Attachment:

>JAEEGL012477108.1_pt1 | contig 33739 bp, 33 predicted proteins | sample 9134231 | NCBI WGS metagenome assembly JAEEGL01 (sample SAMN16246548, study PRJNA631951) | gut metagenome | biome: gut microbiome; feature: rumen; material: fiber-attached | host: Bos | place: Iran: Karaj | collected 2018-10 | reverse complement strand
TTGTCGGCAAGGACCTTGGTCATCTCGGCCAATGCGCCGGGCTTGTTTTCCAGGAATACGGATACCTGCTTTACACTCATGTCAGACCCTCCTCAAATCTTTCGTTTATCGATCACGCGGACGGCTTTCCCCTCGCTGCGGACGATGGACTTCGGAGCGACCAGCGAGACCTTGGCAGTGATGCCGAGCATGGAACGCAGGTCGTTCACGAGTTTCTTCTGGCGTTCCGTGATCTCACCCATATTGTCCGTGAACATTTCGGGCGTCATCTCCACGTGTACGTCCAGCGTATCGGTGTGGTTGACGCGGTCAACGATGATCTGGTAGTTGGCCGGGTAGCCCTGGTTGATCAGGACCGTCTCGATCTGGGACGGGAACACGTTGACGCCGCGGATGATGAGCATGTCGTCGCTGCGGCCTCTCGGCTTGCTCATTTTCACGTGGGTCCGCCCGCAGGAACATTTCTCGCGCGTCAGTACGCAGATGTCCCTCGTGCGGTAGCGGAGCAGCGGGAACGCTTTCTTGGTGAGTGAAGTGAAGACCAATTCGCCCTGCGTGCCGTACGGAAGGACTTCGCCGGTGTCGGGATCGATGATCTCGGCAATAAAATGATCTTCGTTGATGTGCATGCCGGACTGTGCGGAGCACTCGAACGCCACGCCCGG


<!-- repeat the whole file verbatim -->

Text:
>JAEEGL012477108.1_pt1 | contig 33739 bp, 33 predicted proteins | sample 9134231 | NCBI WGS metagenome assembly JAEEGL01 (sample SAMN16246548, study PRJNA631951) | gut metagenome | biome: gut microbiome; feature: rumen; material: fiber-attached | host: Bos | place: Iran: Karaj | collected 2018-10 | reverse complement strand
TTGTCGGCAAGGACCTTGGTCATCTCGGCCAATGCGCCGGGCTTGTTTTCCAGGAATACGGATACCTGCTTTACACTCATGTCAGACCCTCCTCAAATCTTTCGTTTATCGATCACGCGGACGGCTTTCCCCTCGCTGCGGACGATGGACTTCGGAGCGACCAGCGAGACCTTGGCAGTGATGCCGAGCATGGAACGCAGGTCGTTCACGAGTTTCTTCTGGCGTTCCGTGATCTCACCCATATTGTCCGTGAACATTTCGGGCGTCATCTCCACGTGTACGTCCAGCGTATCGGTGTGGTTGACGCGGTCAACGATGATCTGGTAGTTGGCCGGGTAGCCCTGGTTGATCAGGACCGTCTCGATCTGGGACGGGAACACGTTGACGCCGCGGATGATGAGCATGTCGTCGCTGCGGCCTCTCGGCTTGCTCATTTTCACGTGGGTCCGCCCGCAGGAACATTTCTCGCGCGTCAGTACGCAGATGTCCCTCGTGCGGTAGCGGAGCAGCGGGAACGCTTTCTTGGTGAGTGAAGTGAAGACCAATTCGCCCTGCGTGCCGTACGGAAGGACTTCGCCGGTGTCGGGATCGATGATCTCGGCAATAAAATGATCTTCGTTGATGTGCATGCCGGACTGTGCGGAGCACTCGAACGCCACGCCCGG